Canon Vs. Nikon

Anyone who knows me, really knows me, knows I am super loyal. I stick to same routines, the same system, the same pattern. We’re talking Taco Bell and it’s two hard tacos, and bean burrito. Starbucks and it’s a half-caff hazelnut latte. Underwear…no brainer, that’s Victoria’s Secret. I’ve used the same make-up brand for years, eaten the same brand butter since I was a kid. You get the idea…

So when I finally had it with my Canon 5D Mark i yesterday I was feeling kind of naughty even catching myself checking out blogs that mention the word NIKON. But here I am 24 hours later and starting to reach an epiphany that I never saw coming. After hours upon hours of research I’m learning only now that tons of other professionals out there have experienced the same frustration I have for a long time…the 5D has focusing issues…bad.

Whether it’s the Mark i or it’s predecessor the long awaited Mark ii, professionals all over the world have the same issues I have been dealing with at an increasingly worse rate. I’m out in the field. I take a photo. I set my AF points somewhere around the under eye of my subject. After some test shots I zoom in on my preview screen as close as I can get and feel pretty satisfied as I can be that my photo is in focus. Then, BAM, I get home only to see in Bridge that my hundreds of photos from the shoot are all out of focus.

Now common sense tells me it must be something I did wrong. Did I shoot at the lowest ISO possible? Check. Did I use a high shutter speed? Check. Am I too wide open that I’m getting soft results? Not likely, I am after all using L-series lenses that are meant for this stuff. Hmmmm…will using  a tripod get me better results next time? Tried that. Not only does it suck to have to use a tripod in the type of shooting I do, it also didn’t help. To make matters even worse one of my backup bodies is a 20D. Guess what…it uses the same crappy focus mechanism that I always complained about ever since I got that one too. No wonder I figured it had to be me.

Alas after reading all the varied opinions and experiences of Canon users alike, I am sadly convinced that it’s time to face the facts and give in that maybe Nikon just did it better with their comparative bodies. So many professionals are all saying the same thing, but one stood out more than any other from Chenin Boutwell of Boutwell Studio. It said,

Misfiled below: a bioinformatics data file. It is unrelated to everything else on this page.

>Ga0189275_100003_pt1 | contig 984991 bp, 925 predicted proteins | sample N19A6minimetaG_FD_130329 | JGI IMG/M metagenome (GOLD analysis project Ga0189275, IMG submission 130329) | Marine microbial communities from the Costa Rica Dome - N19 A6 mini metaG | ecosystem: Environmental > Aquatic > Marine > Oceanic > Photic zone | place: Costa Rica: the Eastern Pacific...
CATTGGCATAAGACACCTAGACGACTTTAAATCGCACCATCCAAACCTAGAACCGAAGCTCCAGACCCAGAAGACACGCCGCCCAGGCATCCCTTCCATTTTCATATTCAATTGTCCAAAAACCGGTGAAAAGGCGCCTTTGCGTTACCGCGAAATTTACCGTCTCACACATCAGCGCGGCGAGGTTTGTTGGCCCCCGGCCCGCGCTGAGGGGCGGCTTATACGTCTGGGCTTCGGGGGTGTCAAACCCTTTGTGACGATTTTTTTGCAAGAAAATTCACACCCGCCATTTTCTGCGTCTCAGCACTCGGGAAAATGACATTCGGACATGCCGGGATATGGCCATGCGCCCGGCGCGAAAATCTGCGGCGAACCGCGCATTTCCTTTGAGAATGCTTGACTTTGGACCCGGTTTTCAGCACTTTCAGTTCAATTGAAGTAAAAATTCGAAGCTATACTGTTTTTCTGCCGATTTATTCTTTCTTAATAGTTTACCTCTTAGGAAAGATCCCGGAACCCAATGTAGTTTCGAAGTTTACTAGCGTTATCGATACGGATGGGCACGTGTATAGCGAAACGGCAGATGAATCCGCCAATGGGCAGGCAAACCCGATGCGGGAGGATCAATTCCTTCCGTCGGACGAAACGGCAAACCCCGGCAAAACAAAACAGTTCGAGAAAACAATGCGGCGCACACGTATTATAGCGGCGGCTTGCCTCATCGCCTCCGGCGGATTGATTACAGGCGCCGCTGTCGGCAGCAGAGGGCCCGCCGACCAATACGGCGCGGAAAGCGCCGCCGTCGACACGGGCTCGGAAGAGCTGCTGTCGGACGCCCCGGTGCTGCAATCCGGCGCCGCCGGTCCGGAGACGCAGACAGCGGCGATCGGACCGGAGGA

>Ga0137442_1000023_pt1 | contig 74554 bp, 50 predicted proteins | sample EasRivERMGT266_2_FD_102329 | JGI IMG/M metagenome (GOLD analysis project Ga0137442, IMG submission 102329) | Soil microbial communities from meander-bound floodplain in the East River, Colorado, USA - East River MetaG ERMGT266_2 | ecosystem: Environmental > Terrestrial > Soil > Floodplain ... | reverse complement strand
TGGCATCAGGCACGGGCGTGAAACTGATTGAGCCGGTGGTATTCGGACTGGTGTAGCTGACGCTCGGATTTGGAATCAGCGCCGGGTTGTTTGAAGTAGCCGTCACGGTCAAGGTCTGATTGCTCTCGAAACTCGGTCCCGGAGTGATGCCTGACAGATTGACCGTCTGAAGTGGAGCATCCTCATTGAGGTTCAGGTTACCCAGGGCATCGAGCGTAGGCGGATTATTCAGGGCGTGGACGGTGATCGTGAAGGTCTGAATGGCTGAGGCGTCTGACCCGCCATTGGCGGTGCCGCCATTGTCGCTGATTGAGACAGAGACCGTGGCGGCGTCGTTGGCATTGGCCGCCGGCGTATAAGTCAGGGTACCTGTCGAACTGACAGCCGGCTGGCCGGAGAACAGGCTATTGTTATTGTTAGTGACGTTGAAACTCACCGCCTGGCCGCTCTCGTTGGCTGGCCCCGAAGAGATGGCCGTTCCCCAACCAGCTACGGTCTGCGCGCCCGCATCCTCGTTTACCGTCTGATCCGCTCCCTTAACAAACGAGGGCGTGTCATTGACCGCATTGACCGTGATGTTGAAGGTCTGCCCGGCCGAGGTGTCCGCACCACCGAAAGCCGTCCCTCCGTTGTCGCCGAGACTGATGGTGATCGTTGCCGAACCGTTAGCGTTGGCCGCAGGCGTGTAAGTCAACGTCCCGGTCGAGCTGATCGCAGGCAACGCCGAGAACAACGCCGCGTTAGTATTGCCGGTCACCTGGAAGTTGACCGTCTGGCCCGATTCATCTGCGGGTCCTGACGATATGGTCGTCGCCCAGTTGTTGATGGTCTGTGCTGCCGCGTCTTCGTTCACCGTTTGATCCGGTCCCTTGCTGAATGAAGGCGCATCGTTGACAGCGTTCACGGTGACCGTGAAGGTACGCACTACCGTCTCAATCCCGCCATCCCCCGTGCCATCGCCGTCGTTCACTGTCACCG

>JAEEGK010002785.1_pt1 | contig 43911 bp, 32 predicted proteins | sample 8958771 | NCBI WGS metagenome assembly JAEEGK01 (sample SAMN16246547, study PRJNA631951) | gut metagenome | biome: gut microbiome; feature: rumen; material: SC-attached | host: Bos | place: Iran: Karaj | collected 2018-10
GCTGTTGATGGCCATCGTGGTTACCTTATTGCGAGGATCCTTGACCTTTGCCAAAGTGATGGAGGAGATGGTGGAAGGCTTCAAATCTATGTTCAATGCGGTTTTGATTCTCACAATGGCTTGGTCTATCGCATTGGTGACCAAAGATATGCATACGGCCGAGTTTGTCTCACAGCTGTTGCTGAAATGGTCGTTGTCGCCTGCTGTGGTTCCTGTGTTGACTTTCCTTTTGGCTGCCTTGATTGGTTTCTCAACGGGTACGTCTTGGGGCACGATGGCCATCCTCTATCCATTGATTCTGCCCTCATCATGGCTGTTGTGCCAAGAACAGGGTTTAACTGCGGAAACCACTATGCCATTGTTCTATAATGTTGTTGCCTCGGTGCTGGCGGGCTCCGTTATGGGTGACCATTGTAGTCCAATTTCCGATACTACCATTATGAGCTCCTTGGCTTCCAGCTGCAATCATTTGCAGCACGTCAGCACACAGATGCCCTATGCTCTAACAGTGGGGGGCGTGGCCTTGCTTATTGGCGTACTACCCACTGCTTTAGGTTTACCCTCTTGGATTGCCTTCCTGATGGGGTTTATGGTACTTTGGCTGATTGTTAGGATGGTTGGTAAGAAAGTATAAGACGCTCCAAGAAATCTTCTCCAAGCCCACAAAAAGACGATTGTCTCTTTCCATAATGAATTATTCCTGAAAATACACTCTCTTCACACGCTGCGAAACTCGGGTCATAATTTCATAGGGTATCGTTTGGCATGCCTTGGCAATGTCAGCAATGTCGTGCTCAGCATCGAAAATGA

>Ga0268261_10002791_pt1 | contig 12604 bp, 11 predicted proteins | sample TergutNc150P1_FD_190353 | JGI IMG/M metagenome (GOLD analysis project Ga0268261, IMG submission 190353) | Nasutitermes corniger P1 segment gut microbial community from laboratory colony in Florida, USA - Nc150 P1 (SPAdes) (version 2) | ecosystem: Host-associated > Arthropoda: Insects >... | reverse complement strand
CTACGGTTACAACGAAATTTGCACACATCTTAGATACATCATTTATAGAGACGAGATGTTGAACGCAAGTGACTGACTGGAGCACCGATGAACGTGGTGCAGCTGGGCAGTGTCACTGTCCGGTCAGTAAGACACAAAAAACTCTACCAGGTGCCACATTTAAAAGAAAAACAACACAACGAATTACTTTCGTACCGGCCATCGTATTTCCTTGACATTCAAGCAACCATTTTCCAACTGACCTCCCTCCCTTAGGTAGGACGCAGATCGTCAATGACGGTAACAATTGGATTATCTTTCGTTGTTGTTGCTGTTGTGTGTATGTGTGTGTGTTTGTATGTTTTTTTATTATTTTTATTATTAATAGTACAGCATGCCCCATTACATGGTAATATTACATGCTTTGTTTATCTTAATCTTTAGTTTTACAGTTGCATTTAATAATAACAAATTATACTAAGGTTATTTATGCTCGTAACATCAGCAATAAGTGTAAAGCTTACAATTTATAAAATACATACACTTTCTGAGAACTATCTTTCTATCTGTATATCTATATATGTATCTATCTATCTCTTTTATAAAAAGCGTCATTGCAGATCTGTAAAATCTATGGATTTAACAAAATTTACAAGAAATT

“Canon was good to me, especially back in the day when I rocked a cropped sensor and a 35mm lens for 90% of my shoots. It was simple, reliable and dependable.  Then I got a 5d.  The 5d offered great high ISO features, a full frame, a nice big LCD and the worst focusing system money could buy.
Let me preface this next part by saying that I am a hard-core stickler for sharp images; “A little soft,” or “a little back-focused” is not ok by me.  It’s tack sharp or it get’s the hose. So, as you can imagine, the 5d became quite a handicap for me.  But, nonetheless, I figured out that if I only shot on One Shot and kept my aperture up, I could make in-focus photos.
Despite my near-constant frustration with Canon, I held out for the mythical 5d Mark II – a camera that promised even better ISO, an even bigger sensor, an even fancier LCD and (you guessed it), the same crappy focusing system. At that point, Canon had me by the you-know-whats (I don’t actually have you-know-whats… it’s a euphemism, silly) – I had *thousands* invested in lenses (see below). So I shot my 5d Mark II for the entire 2009 wedding season…. on One-Shot…. using a high aperture… constantly cussing under my breath.
So, there you have it! Canon is a great system…. I will miss some of the lenses and the way the bodies feel in my hands (I still think Nikons are made for a man’s hands and mine don’t quite fit around the grip right).  But, at the end of the day, I am a stickler for focus and Canon just didn’t deliver.”

After the countless ideas of having my camera fixed, getting my expensive lenses calibrated, getting my own eyes checked, I finally have decided it is time to entertain switching to the dark side. Well, maybe it doesn’t need to be so dramatic but that is how is feels. How can I give up on my beloved Canon(s) who I have stood by for years? I can’t believe I am even talking about it. But, enough is enough. I need quality results and I am not willing to settle anymore for second best and hours of “trying” to get my photos the tack-sharp finale they deserve. And, if that means turning my back on my first camera love then damn it, I must do it. Darth Vader can be cool, no? I’m sorry Canon but I have to do what’s best for me now. It was you all along, not me. And, yes, there is someone else.